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Greenfield mayor vetoes noise ordinance

Says it is unenforceable, subjective

GREENFIELD — A noise ordinance recently passed by the Town Council, which left some town leaders squawking about the way it was written, has been vetoed by the mayor.

The new noise ordinance that passed with an 8-3 vote in June may be gone before it ever had a chance to be enforced.

Greenfield Police Chief Robert Haigh said recently that he is afraid the ordinance, which uses a subjective measurement of noise, not an actual measurement in decibels, is too broad and would be difficult to enforce because it has the potential to be interpreted many different ways by many different people.

Mayor William Martin said he vetoed the ordinance because it is too broad, too vague and too nonspecific.

“It is subject to multiple interpretations,” said Martin. “The language is too general. What would happen if Kennametal made too much noise near the hospital or setup crews made too much noise on Beacon Field the night before the fireworks? Those instances could be subject to the ordinance.”

Martin said not only does he have a lot of concerns, but does not think a $50 fine is going to work.

“I think it will be an exercise in frustration for the town,” he said. “This ordinance is not helpful and it opens the door for more neighbor-to-neighbor arguments.”

The council will now have up to 30 days to vote to override the mayor’s veto. If a motion is made to do so, it doesn’t seem it will have the votes, because an override would need the votes of nine of the 13 councilors.

On July 1, the council will reorganize and two of its members, President Mark Wisnewski and Precinct 5 Councilor David Singer, will leave. Both supported the noise ordinance.

Isaac Mass and Penny Ricketts will take their seats respectively and they both said Thursday they will vote to sustain the mayor’s veto.

“There’s a lot more work that needs to be done on that ordinance,” said Ricketts.

Precinct 3 Councilor Brickett Allis, Precinct 4 Councilor Steven Ronhave and Precinct 7 Councilor Karen “Rudy” Renaud all voted “no” to the noise ordinance in the final vote and there is no indication that any of them would change their minds.

The new ordinance forbids anyone from creating “plainly audible” sound, including music, yelling, shouting, hooting, whistling and singing within 50 feet of others between 10 p.m. and 7 a.m.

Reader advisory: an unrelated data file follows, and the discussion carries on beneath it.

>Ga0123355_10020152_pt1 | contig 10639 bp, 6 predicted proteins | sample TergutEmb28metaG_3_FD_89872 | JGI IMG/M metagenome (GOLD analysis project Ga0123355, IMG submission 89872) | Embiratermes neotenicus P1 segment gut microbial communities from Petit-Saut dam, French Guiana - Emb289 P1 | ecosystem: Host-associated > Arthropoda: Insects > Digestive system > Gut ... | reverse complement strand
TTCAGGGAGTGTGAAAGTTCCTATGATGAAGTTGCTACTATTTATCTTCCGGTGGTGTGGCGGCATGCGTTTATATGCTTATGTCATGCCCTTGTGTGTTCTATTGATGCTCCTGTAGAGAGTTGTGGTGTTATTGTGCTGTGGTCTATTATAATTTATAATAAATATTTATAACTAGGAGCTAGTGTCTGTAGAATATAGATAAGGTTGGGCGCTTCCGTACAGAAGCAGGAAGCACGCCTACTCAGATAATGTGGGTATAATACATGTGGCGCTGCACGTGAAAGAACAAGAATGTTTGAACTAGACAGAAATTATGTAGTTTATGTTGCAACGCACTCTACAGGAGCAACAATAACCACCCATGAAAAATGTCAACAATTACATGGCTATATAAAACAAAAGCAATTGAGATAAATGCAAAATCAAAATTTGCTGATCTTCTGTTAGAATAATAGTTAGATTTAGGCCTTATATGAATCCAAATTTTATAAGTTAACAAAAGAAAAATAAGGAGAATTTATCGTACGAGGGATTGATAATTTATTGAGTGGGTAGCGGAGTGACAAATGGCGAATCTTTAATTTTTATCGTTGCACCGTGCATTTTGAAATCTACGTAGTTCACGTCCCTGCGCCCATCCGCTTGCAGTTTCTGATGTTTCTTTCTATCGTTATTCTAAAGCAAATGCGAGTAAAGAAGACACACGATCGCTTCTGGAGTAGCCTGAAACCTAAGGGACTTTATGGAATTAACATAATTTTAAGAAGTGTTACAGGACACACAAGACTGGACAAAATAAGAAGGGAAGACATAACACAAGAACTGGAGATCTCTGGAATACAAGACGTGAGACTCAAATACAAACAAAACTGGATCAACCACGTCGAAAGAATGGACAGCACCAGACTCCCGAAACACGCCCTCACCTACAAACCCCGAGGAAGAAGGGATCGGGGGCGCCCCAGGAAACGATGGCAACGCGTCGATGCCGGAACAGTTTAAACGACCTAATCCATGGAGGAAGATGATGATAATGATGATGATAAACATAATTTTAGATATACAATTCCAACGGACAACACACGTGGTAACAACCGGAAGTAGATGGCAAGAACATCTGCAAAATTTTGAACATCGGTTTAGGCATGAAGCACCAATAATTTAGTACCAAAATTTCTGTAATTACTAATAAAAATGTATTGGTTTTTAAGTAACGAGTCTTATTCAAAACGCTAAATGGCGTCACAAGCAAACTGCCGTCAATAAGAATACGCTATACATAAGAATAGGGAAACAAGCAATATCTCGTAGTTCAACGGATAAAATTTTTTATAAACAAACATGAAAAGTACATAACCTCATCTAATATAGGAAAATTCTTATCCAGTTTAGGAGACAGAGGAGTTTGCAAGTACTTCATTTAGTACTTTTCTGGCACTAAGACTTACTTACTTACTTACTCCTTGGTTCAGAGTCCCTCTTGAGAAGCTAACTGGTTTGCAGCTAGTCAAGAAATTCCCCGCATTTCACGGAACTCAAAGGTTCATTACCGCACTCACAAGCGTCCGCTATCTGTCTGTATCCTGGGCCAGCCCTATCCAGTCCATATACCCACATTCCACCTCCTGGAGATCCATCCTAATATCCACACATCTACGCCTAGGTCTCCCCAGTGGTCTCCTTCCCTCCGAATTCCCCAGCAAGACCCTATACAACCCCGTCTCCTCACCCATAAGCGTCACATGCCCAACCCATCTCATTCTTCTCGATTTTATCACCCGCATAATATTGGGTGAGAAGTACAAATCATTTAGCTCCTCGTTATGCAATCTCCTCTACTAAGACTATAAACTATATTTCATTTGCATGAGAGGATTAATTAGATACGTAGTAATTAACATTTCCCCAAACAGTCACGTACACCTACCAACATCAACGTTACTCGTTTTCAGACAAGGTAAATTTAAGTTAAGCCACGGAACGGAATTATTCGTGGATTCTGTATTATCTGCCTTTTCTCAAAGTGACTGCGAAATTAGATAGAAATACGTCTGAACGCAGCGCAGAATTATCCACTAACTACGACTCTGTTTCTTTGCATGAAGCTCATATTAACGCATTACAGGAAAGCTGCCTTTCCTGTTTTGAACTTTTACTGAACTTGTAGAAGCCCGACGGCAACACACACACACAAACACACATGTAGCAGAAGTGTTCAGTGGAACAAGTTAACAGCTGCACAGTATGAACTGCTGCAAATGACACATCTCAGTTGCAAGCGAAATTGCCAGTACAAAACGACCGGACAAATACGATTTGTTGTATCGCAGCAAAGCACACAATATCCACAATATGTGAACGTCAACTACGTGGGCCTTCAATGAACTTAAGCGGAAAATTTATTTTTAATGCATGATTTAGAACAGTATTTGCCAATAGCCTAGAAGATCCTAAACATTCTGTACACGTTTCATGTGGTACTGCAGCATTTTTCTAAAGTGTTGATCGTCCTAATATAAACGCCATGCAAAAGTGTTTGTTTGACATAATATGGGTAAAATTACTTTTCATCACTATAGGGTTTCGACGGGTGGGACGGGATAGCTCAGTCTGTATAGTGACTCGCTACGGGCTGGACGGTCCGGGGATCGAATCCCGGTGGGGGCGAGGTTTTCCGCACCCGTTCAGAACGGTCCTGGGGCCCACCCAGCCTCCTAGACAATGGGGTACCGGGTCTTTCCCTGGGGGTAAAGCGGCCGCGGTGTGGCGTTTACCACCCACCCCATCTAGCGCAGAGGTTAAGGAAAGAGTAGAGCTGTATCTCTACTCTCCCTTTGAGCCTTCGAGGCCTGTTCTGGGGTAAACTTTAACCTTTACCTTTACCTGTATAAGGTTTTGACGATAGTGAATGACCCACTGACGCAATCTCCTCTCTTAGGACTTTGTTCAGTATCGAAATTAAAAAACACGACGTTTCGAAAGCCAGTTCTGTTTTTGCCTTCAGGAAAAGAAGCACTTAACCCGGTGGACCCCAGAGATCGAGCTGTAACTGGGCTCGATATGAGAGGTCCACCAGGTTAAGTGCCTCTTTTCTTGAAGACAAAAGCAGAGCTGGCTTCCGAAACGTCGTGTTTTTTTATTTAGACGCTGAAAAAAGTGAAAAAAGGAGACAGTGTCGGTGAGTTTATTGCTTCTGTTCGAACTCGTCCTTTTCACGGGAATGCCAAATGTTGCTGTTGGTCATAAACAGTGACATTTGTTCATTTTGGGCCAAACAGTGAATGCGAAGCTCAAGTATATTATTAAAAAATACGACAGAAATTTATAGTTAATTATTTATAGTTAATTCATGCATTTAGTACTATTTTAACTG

Allis said he is concerned that the ordinance would prevent residents from having a one-time graduation party, for instance, if a neighbor didn’t like the noise.

He said there is no mechanism in Greenfield that allows something like that to be exempted or permitted.

While the authors of the ordinance have been criticized for being too vague, Town Council Vice President Hillary Hoffman, who was one of the authors, said it was fashioned after the one in Worcester.

“We were looking for a baseline quality-of-life standard,” said Hoffman. “We are hoping this encourages neighbors to get along and act politely.”

But skeptics say they believe the ordinance could do just the opposite and encourage neighbors who already don’t get along to start reporting each other over every little noise.

And because the new ordinance does not use decibels to measure sound, but instead uses distance, it becomes an issue of how much sound each individual can tolerate and that can lead to unfairness, said the police chief and other town leaders.

Haigh said the ordinance as written leaves the door open for some to be fined while others will get away with the same exact offense just because one neighbor tolerates noise better than another.

The ordinance also forbids anyone from using a power saw, drill, grinder, lawn mower, leaf blower, lawn or garden tool or similar tool between 10 p.m. and 7 a.m. Monday through Saturday and 9 p.m. and 9 a.m. on Sunday.

Haigh said police already respond to many noise and disturbance calls and typically speak to the person or people being accused of making the noise. Police return if the noise doesn’t stop and someone is reported a second time.

He said a second visit can lead to a citation or an arrest in extreme cases.

Under the new ordinance, police would do the same, except that they would fine a person or people $50 on the second call, but the ordinance does not make clear whether the second call refers to the same incident or a different one on a different day.

Hoffman, along with its other authors, which include Wisnewski, said they wrote it because excessive and unnecessary noise is a significant threat to health, welfare, safety and quality of life and causes sleep disturbances, creates anxiety and distress and can even lead to aggressive behavior in some people.

Wisnewski, who was defeated by Mass in this year’s annual election in June, said he brought the ordinance to councilors more than a year ago because he had received suggestions from constituents about how the town might deal with unwanted noise in its neighborhoods.

Town Council could request and vote on an override of the mayor’s veto as early as July 16.

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